Help to Save: Accounts for Low-Income Workers
If you claim the working tax, child tax or universal credit, you may be eligible for the Help to Save scheme that pays you a bonus of 50p for every £1 you save.
Help to Save is a government scheme to help low-income workers build a savings pot. Find out how the Help to Save bonus works and whether you are eligible for a Help to Save account.
What is Help to Save?
Help to Save accounts are a type of savings account offered by the government to encourage people on a low-income to save. The account pays a bonus of 50p for every £1 saved. You can deposit between £1 and £50 into a Help to Save account every month.
Help to Save accounts can last for up to four years. You can access your money whenever you like but the bonuses aren’t paid until after the second and fourth years. So, it makes sense to try and leave your pot untouched so that you maximise the bonus.
Who can open a Help to Save account?
Help to Save accounts are aimed at people on low incomes. That means, to be eligible for an account you need to be claiming one of the following:
- Working tax credit.
- Child tax credit and entitled to working tax credit.
- Universal credit and have a household income of at least *£604.56 from paid work during your last monthly assessment.
All Help to Save account holders also need to live in the UK. The only exceptions are Crown servants or members of the British armed forces.
If you aren’t eligible for a Help to Save account, you could still receive a government top-up on your savings by opening a Lifetime ISA instead.
What’s the maximum you can pay into a Help to Save account?
You can save from £1 to £50 into a Help to Save account each month. Save the full amount over four years and you could put aside £2,400. Add in the Help to Save bonus and you could end up with a total balance of £3,600.
There is no penalty if you don’t pay anything in for a month.
You can only have one Help to Save account.
After four years your account will be closed with the balance and your bonus paid into your nominated bank account.
What is the Help to Save bonus?
The government will give you a bonus of 50% of your highest balance at the end of the second year of having your account. So, if you save the full £50 a month, your highest balance would be £1,200 after two years, meaning you’ll get a £600 bonus.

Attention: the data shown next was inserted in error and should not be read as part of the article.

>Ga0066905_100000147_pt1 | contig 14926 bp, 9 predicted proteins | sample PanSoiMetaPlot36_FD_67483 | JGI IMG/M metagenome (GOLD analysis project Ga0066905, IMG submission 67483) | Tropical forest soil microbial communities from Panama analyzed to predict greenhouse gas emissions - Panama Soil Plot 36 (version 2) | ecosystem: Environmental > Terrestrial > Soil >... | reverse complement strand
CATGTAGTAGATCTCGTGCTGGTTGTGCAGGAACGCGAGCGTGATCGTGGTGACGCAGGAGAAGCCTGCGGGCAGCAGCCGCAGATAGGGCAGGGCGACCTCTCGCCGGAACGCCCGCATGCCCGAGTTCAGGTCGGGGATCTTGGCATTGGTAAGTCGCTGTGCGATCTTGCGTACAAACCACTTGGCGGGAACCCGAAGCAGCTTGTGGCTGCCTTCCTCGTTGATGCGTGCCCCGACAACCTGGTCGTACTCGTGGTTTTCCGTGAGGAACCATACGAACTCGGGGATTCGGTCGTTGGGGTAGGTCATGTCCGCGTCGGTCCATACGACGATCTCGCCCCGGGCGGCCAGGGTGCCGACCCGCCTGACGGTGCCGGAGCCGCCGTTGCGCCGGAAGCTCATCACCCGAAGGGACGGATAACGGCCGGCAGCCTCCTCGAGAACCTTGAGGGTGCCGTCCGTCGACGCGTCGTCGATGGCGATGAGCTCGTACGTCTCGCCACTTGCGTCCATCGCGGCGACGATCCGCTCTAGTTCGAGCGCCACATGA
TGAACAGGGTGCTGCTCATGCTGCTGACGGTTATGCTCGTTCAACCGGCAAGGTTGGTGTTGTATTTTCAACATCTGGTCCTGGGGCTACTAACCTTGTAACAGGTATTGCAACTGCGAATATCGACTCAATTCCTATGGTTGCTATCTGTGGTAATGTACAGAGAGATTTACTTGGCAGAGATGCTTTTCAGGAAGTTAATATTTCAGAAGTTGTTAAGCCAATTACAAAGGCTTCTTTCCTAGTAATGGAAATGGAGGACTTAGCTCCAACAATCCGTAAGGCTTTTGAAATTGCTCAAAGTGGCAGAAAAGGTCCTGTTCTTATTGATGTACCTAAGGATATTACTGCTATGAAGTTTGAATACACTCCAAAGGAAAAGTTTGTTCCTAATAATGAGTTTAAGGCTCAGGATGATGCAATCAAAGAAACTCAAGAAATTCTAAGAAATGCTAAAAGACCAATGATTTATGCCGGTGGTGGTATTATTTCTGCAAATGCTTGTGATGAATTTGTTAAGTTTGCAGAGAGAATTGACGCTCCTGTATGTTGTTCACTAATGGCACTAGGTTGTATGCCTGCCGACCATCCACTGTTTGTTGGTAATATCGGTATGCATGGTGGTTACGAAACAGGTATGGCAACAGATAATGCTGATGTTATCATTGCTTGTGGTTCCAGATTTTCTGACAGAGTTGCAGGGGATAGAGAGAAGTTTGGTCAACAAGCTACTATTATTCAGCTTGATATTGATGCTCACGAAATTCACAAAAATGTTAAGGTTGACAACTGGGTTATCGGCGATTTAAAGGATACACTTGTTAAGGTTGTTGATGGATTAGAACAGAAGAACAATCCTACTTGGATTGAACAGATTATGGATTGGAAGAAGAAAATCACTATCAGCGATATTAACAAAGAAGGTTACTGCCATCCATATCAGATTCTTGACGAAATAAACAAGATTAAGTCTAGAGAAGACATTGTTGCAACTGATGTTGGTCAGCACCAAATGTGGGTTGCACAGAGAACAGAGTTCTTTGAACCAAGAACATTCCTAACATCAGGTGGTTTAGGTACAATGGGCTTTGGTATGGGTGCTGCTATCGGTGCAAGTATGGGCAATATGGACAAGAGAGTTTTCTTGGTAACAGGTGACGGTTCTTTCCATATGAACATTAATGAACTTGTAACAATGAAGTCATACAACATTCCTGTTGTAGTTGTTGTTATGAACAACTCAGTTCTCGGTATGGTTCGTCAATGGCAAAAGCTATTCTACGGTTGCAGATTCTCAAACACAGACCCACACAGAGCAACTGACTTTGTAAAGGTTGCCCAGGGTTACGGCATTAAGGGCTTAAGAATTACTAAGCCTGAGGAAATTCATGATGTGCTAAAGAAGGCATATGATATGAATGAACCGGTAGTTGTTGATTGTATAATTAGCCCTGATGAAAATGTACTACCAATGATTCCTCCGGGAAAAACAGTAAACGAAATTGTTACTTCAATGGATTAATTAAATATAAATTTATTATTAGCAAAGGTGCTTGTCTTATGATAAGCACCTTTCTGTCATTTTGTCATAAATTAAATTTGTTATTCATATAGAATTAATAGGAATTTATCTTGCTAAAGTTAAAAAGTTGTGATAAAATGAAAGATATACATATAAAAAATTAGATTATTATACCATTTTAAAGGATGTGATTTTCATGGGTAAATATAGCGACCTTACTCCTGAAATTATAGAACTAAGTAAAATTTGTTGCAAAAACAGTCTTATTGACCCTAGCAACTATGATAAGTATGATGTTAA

You then get another bonus at the end of the fourth year. This is 50% of the difference between your maximum balance at the end of year two and your maximum balance in years three and four. So, another £600 is up for grabs if you save the full £50 a month.
How to open a Help to Save account
You can apply online for a Help to Save account.
- Apply at Gov.uk. You will need to have or create a Government Gateway user ID and password to start your application.
- Provide your bank details. This is the account that your bonus payments will be paid into and where you will make deposits from.
- Review. HMRC will check your application and confirm if you are eligible for a Help to Save account.
- Start saving. If approved, you’ll receive a sort code and account number so you can start paying money into your Help to Save account.
Alternatively, you can apply for a Help to Save account via the HMRC helpline on 0300 322 7093.
How can I manage a Help to Save account?
Once your Help to Save account is up and running, you can check on your balance and arrange withdrawals online. You can either go via Gov.uk or through the HMRC app.
Can I withdraw money from Help to Save?
Yes, you can take money out whenever you like. Withdrawals take around three days with the money being paid into your nominated current account.
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Just be aware that taking money out could mean you get a smaller bonus payment.
Are Help to Save accounts safe?
Absolutely. National Savings & Investments (NS&I) operate Help to Save accounts. NS&I is a government-backed bank which means your savings are 100% guaranteed by HM Treasury.
Ruth is a freelance journalist with 15 years of experience writing for national newspapers, magazines and websites. Specialising in savings, investments, pensions and property. Read more